The Witness and the Other World: Exotic European Travel Writing, 400-1600
Surveying exotic travel writing in Europe from late antiquity to the age of discover, The Witness and the Other World illustrates the fundamental human desire to change places, if only in the imagination.Mary B. Campbell looks at works by pilgrims, crusaders, merchants, discoverers, even armchair fantasists such as Mandeville, as well as the writings of Marco Polo, Columbus, and Walter Raleigh. According to Campbell, these travel accounts are exotic because they bear witness to alienated experiences; European travelers, while claiming to relate fact, were often passing on monstrous projections. She contends that their writing not only documented but also made possible the conquest of the peoples whom she travelers described, and she shows how travel literature contributed to the genesis of the modern novel and the modern life sciences.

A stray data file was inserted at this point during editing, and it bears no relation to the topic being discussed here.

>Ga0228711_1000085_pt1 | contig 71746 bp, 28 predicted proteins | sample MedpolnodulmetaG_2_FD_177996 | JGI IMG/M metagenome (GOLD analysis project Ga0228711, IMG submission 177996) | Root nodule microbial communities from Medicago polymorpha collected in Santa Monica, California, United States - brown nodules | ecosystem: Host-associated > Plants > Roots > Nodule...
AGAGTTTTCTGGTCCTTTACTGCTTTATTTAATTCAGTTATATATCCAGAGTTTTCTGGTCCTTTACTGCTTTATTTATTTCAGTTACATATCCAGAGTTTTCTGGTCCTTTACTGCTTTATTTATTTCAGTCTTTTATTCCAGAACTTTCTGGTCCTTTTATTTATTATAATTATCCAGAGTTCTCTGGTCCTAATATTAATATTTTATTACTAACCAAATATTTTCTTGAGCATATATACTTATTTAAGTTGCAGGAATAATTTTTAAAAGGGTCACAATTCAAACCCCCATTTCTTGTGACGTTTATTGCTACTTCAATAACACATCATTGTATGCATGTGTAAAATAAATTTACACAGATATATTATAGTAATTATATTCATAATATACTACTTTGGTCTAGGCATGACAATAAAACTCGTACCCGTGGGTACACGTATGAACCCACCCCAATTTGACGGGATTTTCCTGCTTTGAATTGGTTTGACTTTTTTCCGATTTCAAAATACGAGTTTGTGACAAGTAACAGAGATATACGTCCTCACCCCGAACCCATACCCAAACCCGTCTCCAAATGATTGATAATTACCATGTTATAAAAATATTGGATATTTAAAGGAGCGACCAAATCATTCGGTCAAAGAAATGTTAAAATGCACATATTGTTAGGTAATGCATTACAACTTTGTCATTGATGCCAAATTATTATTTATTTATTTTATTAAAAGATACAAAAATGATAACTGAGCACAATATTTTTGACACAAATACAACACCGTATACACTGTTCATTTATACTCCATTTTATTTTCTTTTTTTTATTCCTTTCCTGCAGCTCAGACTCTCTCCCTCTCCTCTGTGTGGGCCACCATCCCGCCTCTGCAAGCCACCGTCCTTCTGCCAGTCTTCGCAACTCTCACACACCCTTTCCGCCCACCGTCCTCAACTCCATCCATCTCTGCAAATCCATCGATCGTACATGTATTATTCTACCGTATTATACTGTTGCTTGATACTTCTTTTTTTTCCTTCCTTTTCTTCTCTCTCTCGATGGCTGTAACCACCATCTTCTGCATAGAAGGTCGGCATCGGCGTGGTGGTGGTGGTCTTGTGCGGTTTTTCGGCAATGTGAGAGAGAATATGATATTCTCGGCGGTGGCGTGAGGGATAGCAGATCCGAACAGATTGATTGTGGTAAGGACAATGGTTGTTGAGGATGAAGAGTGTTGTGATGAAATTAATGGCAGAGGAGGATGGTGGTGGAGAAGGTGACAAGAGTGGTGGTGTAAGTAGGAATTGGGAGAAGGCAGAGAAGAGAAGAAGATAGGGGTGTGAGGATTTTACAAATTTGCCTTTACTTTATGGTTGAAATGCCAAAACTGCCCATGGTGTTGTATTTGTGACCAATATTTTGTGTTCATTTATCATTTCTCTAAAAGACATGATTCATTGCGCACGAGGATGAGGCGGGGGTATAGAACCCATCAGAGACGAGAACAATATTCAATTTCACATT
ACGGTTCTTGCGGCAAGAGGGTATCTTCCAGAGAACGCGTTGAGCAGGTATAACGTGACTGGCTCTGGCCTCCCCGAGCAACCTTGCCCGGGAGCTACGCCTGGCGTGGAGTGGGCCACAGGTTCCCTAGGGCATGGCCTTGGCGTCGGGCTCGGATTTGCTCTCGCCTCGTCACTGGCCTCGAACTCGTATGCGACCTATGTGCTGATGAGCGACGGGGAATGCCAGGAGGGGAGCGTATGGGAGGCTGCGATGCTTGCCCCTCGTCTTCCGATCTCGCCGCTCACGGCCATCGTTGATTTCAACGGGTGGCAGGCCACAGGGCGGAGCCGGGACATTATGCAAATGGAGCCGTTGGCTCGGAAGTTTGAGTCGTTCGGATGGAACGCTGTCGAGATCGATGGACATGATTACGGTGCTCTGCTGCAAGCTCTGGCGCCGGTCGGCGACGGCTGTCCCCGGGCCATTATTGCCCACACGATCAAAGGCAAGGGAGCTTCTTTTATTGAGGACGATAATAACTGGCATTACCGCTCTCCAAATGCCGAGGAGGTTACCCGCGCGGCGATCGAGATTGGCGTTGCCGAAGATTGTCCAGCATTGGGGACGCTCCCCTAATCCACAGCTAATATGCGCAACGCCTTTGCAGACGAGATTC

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Adamnan Age of Discovery Alexander romances alien allegorical Arculf beauty Cabeza called Casas century chapter Christian Columbus Columbus's Crusade Ctesias culture described discovery earth Earthly Paradise East edition Egeria's English Europe European experience exploration fact fiction first-person narrative Friar genre geographical gold grotesque Guiana Herodotus Holy Land human images imaginative Indians Indies islands Jerusalem Journal journey kind landscape later letter literary locis sanctis Lord Mandeville Mandeville's Travels manuscript Marco Polo marvels matter medieval Middle Ages modern Mongol monsters monstrous narrative narrator nature novel objects Odoric of Pordenone Odoric's oikumene Peregrinatio pilgrim pilgrimage Polo's present Prester John prose Purchas quoted Ralegh reader reading relation Renaissance rhetorical romance sacred Scripture secular seems seen sense Spanish story strange structure tell things tion translation travel account travel literature travel writing truth Utopia voyage West William William of Rubruck Wonders words